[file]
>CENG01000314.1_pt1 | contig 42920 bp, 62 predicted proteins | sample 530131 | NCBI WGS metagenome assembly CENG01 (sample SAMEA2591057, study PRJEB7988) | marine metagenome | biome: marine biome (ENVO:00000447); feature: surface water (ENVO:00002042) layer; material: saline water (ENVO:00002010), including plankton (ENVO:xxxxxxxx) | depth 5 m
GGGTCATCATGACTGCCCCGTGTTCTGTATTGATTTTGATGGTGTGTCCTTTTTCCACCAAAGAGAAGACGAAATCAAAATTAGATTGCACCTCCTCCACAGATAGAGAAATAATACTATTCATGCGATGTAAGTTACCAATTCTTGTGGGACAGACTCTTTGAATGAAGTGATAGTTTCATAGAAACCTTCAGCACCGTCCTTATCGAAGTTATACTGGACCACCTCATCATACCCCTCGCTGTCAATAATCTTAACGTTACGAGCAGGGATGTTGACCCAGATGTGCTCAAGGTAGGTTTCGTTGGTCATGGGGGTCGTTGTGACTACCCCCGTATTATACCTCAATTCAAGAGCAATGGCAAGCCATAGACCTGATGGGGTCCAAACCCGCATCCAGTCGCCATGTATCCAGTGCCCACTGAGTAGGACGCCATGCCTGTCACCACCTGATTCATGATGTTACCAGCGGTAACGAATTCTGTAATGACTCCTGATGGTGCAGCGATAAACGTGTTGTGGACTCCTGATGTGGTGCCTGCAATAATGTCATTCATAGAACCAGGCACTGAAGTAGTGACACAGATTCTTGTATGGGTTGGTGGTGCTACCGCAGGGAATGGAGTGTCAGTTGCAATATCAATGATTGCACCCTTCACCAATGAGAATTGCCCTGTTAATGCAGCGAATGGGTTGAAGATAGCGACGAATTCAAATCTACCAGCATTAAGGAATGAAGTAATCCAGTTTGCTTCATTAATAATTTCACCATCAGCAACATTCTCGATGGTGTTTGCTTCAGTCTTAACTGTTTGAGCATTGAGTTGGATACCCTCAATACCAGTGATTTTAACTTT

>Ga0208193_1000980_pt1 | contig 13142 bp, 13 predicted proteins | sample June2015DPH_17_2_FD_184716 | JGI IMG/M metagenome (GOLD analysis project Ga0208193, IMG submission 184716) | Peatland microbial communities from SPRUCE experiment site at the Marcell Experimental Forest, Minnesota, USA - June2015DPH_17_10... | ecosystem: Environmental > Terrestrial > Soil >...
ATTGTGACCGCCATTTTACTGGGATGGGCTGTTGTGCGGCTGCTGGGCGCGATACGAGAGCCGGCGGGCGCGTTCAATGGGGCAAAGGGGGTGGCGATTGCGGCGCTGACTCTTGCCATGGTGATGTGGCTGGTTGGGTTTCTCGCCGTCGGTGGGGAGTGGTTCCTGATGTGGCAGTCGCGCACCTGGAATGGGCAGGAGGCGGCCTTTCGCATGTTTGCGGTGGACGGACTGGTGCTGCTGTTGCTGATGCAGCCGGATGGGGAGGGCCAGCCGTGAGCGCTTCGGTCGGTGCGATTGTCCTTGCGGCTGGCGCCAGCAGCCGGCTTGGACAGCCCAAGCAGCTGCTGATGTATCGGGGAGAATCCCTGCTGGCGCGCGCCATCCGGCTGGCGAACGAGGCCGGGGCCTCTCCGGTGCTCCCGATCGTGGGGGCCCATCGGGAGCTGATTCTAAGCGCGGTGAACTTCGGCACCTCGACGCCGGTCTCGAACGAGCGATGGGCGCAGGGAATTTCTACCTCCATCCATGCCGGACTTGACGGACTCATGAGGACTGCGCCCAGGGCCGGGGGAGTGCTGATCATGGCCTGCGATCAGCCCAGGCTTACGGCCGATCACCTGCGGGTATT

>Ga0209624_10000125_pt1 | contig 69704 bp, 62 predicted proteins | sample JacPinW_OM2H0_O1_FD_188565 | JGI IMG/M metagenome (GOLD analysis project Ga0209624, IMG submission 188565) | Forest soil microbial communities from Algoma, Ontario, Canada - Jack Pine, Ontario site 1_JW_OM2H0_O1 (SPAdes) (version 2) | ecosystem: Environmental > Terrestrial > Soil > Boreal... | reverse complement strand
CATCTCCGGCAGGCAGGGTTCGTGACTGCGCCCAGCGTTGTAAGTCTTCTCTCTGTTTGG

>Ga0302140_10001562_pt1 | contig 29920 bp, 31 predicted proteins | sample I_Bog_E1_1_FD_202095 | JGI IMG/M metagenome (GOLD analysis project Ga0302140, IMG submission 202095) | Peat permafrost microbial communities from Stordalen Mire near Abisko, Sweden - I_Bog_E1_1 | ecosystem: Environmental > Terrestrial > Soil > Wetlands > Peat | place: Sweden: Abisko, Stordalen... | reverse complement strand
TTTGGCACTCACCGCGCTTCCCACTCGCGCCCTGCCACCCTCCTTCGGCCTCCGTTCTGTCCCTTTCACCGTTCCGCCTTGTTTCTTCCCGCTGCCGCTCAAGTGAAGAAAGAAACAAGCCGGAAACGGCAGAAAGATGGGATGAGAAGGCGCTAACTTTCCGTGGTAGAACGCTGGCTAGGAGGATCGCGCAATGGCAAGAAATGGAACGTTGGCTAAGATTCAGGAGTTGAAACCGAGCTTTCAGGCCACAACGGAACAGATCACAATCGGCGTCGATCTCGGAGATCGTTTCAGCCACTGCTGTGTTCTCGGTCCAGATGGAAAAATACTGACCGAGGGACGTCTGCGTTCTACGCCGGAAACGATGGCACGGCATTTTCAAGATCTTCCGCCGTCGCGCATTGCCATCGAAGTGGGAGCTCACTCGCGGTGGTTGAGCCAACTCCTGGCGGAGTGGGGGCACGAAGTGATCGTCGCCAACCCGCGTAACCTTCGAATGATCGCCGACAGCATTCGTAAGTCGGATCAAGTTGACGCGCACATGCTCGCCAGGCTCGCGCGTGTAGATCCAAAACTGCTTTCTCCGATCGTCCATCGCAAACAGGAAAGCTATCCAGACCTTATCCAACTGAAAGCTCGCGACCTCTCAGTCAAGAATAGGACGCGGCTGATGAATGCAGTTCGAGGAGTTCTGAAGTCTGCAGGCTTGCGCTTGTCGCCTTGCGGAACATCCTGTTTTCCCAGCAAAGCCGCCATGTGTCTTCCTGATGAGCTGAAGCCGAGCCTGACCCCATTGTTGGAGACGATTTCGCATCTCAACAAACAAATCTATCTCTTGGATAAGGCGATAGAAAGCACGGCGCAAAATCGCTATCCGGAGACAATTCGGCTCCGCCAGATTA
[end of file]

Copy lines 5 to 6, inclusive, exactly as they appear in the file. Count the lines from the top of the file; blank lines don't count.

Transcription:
>Ga0209624_10000125_pt1 | contig 69704 bp, 62 predicted proteins | sample JacPinW_OM2H0_O1_FD_188565 | JGI IMG/M metagenome (GOLD analysis project Ga0209624, IMG submission 188565) | Forest soil microbial communities from Algoma, Ontario, Canada - Jack Pine, Ontario site 1_JW_OM2H0_O1 (SPAdes) (version 2) | ecosystem: Environmental > Terrestrial > Soil > Boreal... | reverse complement strand
CATCTCCGGCAGGCAGGGTTCGTGACTGCGCCCAGCGTTGTAAGTCTTCTCTCTGTTTGG